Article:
1. Terry Porter
- Porter is a weird mix of peak and longevity. He played 35k minutes, with 13 different seasons posting higher than a +1 OBPM, and 9 different seasons posting higher than a +2 OBPM. And he retained fair value even late in his career, posting back-to-back +4 AuRPM seasons for the Spurs at the turn of the century. He's 55th in offensive win shares all-time, and 45th in VORP all-time. Most metrics really like Porter; he's more than one standard deviation above the mean in both PIPM and VORP, and his win shares and BackPicks ratings are still well above average.
Porter was a weird sort of tweener-guard. He rarely posted higher than league average usage rates, but made up for it with efficiency (consistently scoring in the +4 to +6% range) passing well (assist% in the 25-35% range) and being a fair ballhawk (ten different seasons at 2%+ steals). His seven-year peak:
19.9% Usage, +4.5% rTS, 30.5% Ast, 2.2% Steals, 15.4% TO, +3.3 OBPM, +3.9 BPM
It's good, but not great (though again, it's a strong peak combined with a lot of longevity). But in the playoffs he got better. For his nine-year playoff peak (89-97):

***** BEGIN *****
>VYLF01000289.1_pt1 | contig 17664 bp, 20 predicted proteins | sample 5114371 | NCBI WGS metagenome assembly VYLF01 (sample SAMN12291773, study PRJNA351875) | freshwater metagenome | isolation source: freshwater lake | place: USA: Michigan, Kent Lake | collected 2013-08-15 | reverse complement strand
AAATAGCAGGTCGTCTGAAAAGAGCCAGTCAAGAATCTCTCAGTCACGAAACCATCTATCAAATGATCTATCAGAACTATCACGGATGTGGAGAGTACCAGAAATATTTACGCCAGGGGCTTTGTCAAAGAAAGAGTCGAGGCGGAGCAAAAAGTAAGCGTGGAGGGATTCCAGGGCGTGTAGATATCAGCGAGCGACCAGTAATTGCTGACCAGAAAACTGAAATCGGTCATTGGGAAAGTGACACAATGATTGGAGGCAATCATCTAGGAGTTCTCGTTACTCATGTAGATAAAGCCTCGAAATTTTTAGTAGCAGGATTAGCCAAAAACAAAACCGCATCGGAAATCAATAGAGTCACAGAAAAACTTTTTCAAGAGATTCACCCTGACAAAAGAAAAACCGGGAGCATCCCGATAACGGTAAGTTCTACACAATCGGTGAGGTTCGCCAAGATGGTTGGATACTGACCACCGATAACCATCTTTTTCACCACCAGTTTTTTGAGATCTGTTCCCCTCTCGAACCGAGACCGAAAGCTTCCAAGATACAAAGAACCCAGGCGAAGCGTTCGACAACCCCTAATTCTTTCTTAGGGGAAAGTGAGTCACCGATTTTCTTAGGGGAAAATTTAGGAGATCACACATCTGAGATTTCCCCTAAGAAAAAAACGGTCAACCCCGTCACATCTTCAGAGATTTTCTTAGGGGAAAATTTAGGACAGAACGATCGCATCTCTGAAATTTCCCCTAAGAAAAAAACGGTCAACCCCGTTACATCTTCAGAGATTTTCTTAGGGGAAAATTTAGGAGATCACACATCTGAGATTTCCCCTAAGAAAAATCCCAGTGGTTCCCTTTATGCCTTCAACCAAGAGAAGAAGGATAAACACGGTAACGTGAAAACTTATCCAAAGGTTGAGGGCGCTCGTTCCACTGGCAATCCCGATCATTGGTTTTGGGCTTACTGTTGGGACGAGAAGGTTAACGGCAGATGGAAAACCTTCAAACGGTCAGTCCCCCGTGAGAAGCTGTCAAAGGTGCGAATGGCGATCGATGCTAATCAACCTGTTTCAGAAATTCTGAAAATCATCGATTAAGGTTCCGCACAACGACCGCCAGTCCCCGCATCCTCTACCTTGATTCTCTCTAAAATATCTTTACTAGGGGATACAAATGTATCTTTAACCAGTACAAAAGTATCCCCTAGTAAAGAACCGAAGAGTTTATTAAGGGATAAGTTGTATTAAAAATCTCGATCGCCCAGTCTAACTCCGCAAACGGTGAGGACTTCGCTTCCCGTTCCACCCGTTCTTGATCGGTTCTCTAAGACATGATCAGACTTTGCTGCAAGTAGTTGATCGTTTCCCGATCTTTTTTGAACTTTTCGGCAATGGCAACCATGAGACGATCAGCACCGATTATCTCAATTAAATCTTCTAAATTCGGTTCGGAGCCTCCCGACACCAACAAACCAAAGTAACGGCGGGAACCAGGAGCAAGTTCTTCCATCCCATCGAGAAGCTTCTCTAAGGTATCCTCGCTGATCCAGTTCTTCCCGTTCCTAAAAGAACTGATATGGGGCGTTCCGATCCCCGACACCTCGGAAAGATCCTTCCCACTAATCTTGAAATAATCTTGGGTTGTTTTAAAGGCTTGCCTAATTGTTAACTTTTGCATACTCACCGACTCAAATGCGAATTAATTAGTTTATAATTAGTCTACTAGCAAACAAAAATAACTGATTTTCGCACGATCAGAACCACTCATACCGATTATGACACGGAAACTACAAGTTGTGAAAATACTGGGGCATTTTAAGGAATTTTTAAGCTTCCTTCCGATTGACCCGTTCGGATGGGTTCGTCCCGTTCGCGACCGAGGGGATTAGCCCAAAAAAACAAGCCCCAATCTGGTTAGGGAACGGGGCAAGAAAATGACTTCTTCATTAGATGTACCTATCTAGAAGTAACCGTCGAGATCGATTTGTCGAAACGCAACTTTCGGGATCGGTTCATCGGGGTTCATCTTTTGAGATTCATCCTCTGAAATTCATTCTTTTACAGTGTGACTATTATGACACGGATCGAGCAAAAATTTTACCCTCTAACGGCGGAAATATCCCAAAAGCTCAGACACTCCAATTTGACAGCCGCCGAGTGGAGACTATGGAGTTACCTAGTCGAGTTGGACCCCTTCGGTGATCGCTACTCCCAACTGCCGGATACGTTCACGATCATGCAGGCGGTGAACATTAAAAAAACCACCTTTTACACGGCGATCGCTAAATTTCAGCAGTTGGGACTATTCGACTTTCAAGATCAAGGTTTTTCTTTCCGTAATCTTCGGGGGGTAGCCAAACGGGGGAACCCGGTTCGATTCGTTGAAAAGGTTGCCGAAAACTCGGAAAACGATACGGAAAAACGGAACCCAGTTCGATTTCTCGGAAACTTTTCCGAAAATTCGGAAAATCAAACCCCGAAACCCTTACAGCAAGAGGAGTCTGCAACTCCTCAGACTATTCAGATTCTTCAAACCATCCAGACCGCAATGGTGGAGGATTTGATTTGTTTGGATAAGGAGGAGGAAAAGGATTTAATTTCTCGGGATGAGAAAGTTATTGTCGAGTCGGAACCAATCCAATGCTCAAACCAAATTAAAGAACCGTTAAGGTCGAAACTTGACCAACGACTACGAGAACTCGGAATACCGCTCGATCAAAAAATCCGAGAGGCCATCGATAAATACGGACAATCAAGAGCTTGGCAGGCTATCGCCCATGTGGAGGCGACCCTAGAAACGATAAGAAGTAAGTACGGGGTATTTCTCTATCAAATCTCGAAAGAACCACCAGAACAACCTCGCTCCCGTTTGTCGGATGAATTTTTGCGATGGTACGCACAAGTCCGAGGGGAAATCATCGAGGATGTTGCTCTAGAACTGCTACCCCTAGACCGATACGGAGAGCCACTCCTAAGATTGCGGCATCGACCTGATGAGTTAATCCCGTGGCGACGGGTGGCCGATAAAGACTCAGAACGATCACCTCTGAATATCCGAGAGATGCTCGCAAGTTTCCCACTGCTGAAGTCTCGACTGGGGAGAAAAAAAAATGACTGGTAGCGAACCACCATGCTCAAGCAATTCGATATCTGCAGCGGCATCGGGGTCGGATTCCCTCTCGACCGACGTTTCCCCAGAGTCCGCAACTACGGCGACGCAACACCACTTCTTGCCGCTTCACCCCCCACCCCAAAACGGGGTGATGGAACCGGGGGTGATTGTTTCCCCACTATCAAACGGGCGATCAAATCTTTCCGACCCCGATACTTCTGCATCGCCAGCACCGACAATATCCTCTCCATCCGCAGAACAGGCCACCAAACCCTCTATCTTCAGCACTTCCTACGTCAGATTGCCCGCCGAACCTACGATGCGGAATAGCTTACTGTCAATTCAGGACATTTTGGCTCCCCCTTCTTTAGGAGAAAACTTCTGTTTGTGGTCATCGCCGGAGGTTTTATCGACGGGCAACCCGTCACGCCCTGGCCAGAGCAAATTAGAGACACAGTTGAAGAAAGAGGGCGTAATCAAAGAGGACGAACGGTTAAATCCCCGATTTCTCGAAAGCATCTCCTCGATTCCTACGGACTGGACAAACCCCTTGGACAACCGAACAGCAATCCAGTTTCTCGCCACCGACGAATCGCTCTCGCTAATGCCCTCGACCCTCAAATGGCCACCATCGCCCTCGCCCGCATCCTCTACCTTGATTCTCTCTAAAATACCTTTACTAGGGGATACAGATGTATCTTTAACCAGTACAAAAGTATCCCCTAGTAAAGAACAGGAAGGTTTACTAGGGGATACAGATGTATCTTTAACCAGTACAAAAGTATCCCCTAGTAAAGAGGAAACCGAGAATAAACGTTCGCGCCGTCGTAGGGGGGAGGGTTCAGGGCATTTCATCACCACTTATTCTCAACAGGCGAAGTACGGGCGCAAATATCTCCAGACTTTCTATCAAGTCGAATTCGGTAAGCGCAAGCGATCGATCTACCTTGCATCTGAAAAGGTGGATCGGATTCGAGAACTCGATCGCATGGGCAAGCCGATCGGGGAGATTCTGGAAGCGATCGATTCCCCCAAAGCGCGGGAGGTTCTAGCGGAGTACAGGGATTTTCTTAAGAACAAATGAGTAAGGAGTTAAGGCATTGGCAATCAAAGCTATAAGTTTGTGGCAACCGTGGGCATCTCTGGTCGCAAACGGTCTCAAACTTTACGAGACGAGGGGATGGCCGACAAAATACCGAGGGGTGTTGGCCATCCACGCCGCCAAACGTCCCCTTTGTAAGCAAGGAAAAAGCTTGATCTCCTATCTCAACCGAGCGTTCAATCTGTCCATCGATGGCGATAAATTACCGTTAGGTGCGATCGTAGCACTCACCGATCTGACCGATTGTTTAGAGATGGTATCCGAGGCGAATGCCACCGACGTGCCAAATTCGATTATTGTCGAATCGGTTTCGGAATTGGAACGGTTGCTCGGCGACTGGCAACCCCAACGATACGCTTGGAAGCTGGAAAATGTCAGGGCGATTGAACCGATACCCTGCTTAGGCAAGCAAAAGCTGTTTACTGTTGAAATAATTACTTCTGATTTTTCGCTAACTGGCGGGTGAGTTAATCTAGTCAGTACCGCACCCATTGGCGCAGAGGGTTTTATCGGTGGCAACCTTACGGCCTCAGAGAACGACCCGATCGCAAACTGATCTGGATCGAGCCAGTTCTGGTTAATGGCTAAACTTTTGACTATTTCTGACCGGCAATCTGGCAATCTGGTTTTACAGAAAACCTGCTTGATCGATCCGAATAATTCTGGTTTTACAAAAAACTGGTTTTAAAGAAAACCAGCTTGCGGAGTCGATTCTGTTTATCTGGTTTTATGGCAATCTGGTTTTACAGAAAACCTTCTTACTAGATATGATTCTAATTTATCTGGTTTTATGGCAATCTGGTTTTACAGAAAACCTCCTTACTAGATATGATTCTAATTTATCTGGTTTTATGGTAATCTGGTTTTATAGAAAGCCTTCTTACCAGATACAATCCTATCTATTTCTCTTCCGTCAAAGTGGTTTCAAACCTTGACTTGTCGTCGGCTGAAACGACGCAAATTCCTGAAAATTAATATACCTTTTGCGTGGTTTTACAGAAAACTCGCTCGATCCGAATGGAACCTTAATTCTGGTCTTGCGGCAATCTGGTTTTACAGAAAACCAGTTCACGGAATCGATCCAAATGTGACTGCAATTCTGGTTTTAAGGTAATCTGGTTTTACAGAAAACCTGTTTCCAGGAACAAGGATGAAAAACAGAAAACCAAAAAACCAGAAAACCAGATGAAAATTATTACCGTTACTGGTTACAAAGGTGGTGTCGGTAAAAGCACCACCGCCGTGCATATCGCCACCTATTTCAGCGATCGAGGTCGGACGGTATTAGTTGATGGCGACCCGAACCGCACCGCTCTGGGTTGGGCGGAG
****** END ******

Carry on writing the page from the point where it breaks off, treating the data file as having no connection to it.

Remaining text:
20.2% Usage, +7.3% rTS, 26.1% Ast, 1.6% Steals, 12.2% TO, +4.5 OBPM, +4.8 BPM
So in the playoffs (and in fairness, I'm taking slightly different years), Porter slowed as a distributor and grew into an extremely efficient scorer. A nine-year playoff peak with an OBPM at +4.5? That's pretty nice. I'll give you a hint on this; McHale didn't have a nine-year playoff peak at that level (though select seasons were certainly better).
Regular season Terry Porter? He was a strong player with a decently long career and a good peak. But playoff Terry Porter? Playoff Terry Porter was *really* good. Do you know how many players increase both usage and shooting against playoff defenses? Not a lot of them. But Terry Porter is absolutely on that list.2. Draymond Green